International students in the U.S have a lot to think about prior to coming to the states. From international student loans to scholarships and even job interviews.
Stressless by following these simple tips for preparing for an interview in the U.S as an international student.
Know The Differences Between Interviews in The U.S and Abroad
Although the interview process is similar in the U.S and in many nations abroad there are some distinct differences international students should be aware of. For example, in the U.S interviews don’t require a photo or personal information to be in your resume, unlike many European and Asian countries.
Furthermore, interview questions about anything related to your race, age, gender, religion, marital status, or sexual orientation are not only considered inappropriate, but they are actually illegal on a federal level.
Another important note for international students is that in the U.S interviewees self-promotion isn’t looked down on, it’s encouraged. Kay Xander Mellish, author of “How To Live in Denmark 2017”, describes how self-promotion in an interview in Europe can come across as rude or self-involved, however, in the U.S. it’s a different story.
Self-promotion is expected in US interviews. Interviewers expect you to talk about your accomplishments and how they will translate to your new role, so don’t be afraid to talk yourself up. It’s the American way.
Some U.S interviews may also contain brain teasers, puzzles or odd questions meant to throw off interviewees. Don’t stress these, just do your best, be honest and don’t be afraid to say you don’t know.
Know the Company, Know the Culture
Before interviewing in the U.S it’s important to have a strong idea of how the business you are applying to actually works. How do they make their money? Are they profitable? Who is their competition?
All of these are questions you should have some sort of answer before the interview begins. You don’t have to become an industry expert overnight, but at least be able to engage in a meaningful conversation about business operations.
Knowing how a company operates allows you to illustrate how you could contribute to the team. You can find this information in the company’s SEC filings if they are public, however, if they are private it might take some more digging to find out exactly how your potential future employer operates.
Understanding how your interviewer’s company operates is great, but you also have to be aware of the unique company culture and values.
In the U.S, over the past couple of decades especially, companies have become obsessed with relaying a set of values throughout their organization. Fitting in with those values and the company culture that results from them is a huge part of landing the job.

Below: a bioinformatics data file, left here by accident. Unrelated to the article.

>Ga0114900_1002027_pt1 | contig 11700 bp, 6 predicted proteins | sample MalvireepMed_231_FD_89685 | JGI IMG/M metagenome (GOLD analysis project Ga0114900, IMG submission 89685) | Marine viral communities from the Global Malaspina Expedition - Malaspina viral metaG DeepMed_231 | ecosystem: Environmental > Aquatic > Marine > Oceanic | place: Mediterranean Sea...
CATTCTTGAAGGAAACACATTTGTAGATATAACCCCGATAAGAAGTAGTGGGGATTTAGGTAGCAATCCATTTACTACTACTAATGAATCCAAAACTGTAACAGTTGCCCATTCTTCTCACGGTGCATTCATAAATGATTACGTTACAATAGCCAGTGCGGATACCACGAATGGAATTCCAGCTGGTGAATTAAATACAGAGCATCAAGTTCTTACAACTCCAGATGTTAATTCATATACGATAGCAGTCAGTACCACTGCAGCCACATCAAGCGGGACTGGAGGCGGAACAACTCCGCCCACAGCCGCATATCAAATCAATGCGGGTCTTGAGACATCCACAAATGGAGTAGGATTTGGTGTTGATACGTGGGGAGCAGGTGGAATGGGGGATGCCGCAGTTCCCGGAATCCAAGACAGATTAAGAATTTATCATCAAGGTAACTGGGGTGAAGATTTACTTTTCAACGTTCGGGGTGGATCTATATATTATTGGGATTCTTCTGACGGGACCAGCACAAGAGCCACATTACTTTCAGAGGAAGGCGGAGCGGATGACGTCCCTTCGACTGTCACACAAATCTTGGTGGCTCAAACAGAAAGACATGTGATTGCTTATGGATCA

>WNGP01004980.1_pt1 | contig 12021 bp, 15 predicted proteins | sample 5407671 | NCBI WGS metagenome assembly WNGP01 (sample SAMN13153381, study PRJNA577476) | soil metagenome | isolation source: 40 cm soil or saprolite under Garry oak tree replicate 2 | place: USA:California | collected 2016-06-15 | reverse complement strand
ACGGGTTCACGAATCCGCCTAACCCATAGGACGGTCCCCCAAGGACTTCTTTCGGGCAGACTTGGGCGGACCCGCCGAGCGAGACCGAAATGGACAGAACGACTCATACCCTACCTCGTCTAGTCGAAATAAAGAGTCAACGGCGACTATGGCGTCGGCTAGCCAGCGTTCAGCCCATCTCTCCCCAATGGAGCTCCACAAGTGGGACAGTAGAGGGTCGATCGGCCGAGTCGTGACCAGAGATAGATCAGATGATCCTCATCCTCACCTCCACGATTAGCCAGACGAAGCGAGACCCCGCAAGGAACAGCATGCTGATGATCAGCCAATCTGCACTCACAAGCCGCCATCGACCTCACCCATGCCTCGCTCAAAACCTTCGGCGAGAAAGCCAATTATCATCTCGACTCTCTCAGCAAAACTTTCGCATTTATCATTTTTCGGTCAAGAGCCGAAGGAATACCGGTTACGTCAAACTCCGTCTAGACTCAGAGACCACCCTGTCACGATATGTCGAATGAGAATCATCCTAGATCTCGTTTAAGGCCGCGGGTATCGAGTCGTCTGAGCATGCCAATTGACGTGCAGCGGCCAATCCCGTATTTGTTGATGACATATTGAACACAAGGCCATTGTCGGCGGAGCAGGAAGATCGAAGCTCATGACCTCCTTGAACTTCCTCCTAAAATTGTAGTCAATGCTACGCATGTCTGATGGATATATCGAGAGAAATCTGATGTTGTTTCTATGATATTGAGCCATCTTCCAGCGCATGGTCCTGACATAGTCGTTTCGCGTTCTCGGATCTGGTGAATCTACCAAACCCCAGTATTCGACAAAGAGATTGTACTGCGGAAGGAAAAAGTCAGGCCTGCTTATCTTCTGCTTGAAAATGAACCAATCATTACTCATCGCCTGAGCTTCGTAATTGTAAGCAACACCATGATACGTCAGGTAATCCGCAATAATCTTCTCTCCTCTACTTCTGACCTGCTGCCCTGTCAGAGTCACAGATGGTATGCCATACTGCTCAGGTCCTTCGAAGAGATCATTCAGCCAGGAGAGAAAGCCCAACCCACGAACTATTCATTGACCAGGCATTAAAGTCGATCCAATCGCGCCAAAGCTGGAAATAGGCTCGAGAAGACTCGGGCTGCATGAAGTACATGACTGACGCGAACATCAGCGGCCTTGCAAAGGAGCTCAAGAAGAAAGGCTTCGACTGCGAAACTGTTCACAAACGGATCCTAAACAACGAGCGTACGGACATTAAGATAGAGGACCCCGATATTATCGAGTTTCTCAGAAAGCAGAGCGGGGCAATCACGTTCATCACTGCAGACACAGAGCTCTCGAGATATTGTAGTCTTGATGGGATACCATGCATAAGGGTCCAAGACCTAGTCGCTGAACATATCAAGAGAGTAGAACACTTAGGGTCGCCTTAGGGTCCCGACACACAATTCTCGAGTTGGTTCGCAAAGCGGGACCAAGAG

Know Your Why
This may sound obvious, but interviewers want to know why you want to work for them.
Do you want to gain skills and experience as an intern? Are you ready for an entry-level position where you should be an asset to the team, but also need some help growing into your new role? Or are you ready to take your career to the next level and take on some serious responsibility?
Knowing why you want to work for the specific company you are interviewing for can help set you apart. This comes back to knowing the business. If you are able to illustrate why you want to work for specifically your interviewer’s business—as opposed to its competitors for example— then it makes them far more likely to hire you.
Anticipate The Interviewer’s Objections
Be aware of what might lead to you being shown the door instead of your new office. For example, if you have a strong academic background, but limited work experience, highlight ways you can translate what you’ve learned to your new role in the office.
Be honest and open about how you can overcome the interviewer’s reservations regarding your potential performance.
If you are an international student, it’s also important to make sure you
clarify your sponsorship details beforehand so the employer knows you are eligible to work.
Prepare Stories of Growth
Having a set of—not memorized, but close—stories set up to wow your interviewer is a great way to prepare for the hiring process. When you are asked to tell a story about your past(and you will be) you have the chance to impress the interviewer and get a little more of a personal connection.
One key here, in my experience, is to focus on stories of personal and professional growth. Employers want to see your adaptability in our changing modern workplace, so highlight times you’ve grown and what the new skills you’ve acquired can bring to the table.
For international students especially, practicing interviews beforehand with friends or classmates can be an invaluable tool.
The last thing you want to do is struggle with your English during the interview. It’s not that the interviewer would judge you for it, but rather, you want to be able to accurately represent your true self.
So, don’t forget to practice your English skills, including the relevant vocabulary, before the interview. Also, don’t worry if you need to slow down when speaking, interviewers in the U.S will be patient and understanding of your needs as an international student as long as you are open and honest.
The life of an international student in the U.S can be hectic. Balancing work, school, and social life is hard enough without moving across the world. Still, interviews shouldn’t be adding to your stress.
Follow these tips, prepare accordingly, and you should have stressless interviews and your new U.S job in no time.